Pension giants call on govt to adopt AE expansion

Pension giants call on govt to adopt AE expansion

Some of the UK pension industry’s largest players have joined forces to demand an expansion of auto-enrolment to capture young people, part-time workers and those on lower incomes.

Master trust Now Pensions and the Association of British Insurers are among nine organisations to have lobbied Chancellor Rishi Sunak to follow through on recommendations made by the Department for Work and Pensions in 2017.

Employers must currently enrol any staff into a pension scheme who are aged between 22 up to the state pension age, and earn over £10,000 per year, £833 per month, or £192 per week. Both employers and employees must pay into the scheme.

The nine pension companies, along with thinktank Onward, have called for a reduction in the age that people can start to save via auto-enrolment from 22 years old to 18.

They have also urged Sunak to phase out the £6,240 lower earnings limit. This is the earnings threshold that allows employees to qualify for certain state benefits, including the basic state pension.

The letter, whose signatories also included Standard Life, Legal & General Investment Management and Scottish Widows, called for the widening of auto-enrolment by the mid-2020s. The Treasury has been contacted for comment.

These proposals fall in line with the DWP’s own 2017 report, which recommended auto-enrolling workers from the age of 18 and abolishing the low-earnings threshold.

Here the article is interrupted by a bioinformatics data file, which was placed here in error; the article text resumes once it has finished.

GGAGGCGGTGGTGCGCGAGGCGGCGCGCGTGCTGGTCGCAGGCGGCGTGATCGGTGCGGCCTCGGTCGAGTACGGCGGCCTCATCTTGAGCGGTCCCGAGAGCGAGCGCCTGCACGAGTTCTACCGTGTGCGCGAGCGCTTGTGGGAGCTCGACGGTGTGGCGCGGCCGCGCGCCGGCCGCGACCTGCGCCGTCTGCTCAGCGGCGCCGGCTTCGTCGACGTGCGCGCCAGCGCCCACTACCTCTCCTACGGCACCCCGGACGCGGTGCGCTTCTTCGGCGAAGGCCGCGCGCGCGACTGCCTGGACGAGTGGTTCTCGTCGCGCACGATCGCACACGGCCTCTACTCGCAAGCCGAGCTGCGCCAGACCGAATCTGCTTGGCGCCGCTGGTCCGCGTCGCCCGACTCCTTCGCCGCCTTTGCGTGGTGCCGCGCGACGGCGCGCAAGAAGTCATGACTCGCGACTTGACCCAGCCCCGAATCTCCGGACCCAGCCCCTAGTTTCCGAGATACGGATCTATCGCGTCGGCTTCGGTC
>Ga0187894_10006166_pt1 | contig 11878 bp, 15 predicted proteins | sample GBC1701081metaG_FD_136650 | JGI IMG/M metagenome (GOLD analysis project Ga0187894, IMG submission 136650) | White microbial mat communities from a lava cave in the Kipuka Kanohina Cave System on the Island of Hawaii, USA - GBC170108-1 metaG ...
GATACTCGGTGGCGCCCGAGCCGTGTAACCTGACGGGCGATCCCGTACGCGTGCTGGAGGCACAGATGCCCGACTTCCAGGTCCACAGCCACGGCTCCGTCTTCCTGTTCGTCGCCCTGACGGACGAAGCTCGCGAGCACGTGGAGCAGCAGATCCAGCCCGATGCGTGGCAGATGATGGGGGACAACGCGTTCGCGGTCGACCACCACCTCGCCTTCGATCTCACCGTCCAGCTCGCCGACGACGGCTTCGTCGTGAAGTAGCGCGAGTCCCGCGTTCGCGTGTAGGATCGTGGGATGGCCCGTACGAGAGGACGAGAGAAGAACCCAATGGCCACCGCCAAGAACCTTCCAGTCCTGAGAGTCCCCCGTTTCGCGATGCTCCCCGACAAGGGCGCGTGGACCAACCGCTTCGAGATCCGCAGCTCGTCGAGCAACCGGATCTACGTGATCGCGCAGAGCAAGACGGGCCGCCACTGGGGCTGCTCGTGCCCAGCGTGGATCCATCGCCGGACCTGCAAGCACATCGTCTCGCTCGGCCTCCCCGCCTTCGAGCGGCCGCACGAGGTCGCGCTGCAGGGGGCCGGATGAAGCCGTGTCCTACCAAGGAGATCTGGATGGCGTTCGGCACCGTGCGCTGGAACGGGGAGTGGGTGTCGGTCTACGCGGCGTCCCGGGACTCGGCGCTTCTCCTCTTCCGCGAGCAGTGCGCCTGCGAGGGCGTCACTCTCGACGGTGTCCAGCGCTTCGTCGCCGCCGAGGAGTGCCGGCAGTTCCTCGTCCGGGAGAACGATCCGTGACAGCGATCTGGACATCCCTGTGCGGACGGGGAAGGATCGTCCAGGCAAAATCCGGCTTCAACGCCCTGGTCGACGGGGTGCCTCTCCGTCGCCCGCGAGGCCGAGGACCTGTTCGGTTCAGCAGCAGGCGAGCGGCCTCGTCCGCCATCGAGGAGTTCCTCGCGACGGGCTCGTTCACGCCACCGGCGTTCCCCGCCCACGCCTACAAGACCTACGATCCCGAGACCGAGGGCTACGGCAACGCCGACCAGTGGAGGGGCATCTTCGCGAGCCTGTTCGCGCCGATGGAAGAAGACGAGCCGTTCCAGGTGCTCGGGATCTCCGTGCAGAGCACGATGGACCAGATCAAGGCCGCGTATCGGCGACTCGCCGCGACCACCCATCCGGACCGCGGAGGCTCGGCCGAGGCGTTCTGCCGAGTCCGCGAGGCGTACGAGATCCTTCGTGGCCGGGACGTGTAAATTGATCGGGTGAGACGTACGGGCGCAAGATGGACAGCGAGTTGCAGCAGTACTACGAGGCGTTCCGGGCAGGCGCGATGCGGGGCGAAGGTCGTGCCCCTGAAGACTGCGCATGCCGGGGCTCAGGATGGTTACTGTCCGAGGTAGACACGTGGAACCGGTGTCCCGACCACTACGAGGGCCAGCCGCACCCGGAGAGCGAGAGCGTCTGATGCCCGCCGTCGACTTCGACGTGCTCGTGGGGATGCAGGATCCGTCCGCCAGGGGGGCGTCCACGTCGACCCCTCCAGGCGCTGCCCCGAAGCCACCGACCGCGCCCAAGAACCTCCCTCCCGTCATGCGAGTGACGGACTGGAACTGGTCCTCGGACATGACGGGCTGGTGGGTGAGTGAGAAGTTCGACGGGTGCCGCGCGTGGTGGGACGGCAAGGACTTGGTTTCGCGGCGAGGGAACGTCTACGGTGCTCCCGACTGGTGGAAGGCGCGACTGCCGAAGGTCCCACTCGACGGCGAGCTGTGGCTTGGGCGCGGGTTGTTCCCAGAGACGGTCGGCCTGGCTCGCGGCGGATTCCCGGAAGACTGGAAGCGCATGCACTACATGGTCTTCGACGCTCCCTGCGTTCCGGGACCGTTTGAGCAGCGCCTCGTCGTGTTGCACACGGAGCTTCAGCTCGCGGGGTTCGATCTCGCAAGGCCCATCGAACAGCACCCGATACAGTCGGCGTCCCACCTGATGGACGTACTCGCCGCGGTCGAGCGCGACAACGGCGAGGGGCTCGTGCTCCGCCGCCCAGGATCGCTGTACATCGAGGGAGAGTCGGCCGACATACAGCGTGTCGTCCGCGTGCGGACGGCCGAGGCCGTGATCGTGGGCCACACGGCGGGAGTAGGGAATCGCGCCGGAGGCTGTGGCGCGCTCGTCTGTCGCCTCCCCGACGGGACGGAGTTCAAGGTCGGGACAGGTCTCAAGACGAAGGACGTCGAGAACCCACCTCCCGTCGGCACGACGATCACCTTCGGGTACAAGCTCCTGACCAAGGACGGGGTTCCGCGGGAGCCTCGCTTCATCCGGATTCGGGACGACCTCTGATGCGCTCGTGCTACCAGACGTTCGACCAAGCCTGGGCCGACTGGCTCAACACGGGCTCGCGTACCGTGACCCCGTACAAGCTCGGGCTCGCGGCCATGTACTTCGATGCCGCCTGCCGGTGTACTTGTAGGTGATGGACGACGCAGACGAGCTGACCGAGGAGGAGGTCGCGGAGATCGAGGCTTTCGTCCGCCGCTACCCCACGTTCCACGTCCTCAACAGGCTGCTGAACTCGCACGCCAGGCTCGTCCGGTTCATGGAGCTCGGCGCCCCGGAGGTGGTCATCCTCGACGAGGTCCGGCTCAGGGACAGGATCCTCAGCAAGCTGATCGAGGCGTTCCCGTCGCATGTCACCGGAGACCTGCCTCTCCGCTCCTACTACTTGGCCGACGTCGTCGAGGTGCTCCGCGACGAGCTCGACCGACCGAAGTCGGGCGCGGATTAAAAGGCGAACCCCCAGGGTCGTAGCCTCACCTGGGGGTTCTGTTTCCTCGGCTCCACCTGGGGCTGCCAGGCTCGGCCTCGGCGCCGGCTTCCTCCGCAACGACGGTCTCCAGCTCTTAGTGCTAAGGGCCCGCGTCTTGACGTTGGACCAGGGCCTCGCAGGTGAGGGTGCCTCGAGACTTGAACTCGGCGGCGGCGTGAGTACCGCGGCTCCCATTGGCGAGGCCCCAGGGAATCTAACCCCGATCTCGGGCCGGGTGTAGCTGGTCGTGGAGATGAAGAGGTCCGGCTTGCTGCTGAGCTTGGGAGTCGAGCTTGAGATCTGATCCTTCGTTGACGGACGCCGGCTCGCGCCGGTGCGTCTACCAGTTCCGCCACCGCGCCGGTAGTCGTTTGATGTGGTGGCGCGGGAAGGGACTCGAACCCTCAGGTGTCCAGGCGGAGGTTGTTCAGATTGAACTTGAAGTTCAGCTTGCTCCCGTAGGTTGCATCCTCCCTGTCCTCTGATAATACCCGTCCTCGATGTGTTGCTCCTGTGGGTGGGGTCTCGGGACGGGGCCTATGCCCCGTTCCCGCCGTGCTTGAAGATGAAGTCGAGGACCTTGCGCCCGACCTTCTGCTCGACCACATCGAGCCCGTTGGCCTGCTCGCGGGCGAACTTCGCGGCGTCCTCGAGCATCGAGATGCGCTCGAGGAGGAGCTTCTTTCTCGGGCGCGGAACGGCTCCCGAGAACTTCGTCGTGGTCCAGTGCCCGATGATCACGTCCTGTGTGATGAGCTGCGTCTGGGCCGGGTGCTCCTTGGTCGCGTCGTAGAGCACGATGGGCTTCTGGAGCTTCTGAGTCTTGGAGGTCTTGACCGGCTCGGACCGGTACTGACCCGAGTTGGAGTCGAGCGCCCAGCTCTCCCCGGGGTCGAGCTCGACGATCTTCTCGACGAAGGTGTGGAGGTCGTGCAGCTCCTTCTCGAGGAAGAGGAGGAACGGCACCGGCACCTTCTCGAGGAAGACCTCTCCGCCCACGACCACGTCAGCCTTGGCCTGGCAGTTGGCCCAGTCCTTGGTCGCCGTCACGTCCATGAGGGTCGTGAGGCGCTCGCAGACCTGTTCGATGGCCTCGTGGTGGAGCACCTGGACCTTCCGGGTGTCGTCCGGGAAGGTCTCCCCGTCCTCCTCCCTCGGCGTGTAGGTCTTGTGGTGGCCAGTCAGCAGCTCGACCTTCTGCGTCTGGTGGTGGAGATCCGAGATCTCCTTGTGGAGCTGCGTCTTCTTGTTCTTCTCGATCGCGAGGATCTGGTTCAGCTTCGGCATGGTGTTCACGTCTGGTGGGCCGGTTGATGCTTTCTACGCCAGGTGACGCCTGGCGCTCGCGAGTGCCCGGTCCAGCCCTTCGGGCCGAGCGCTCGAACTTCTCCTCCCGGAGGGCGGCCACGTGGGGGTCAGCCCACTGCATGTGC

The lower earnings threshold harms women

Expanding auto-enrolment would help those on the national living wage increase their final pension pot by up to £93,989, amounting to a potential 60 per cent rise, according to Onward.

For those aged 23 and over, the national living wage will rise to £9.50 per hour as of next month, up from its current level of £8.91 per hour.

The average young worker's pension pot would rise by up to £20,267 with four additional years of saving, the thinktank said.

In their submission to the Work and Pensions Committee inquiry on pension freedoms, published on February 24, Aviva praised the rollout of auto-enrolment, highlighting the approximate 10mn people now saving towards retirement as a result of the scheme.

The financial services group, which operates a master trust, warned however that the initiative “has not meant that people are necessarily saving enough for their retirement, nor does it mean that all groups of workers have benefited equally”. 

“In particular, the young, the low paid, part time workers and women have not fully reaped the benefits,” Aviva added. 

It advocated for the removal of the lower earnings threshold, suggesting that it particularly disadvantages those with more than one part-time job, a group that is disproportionately dominated by women. 

Between October to December 2021, 38 per cent of women in employment were working part-time, compared with 13 per cent of working men, according to the Office for National Statistics.

An employee working two days on the National Living Wage would currently only receive an employer pension contribution of 15p into their pension pot, or £7.80 per year. 

This is because the first £6,240 of annual salary, or £120 a week, is not pensionable under auto-enrolment. Therefore, the lowest paid have the smallest proportion of their wage paid into their pension.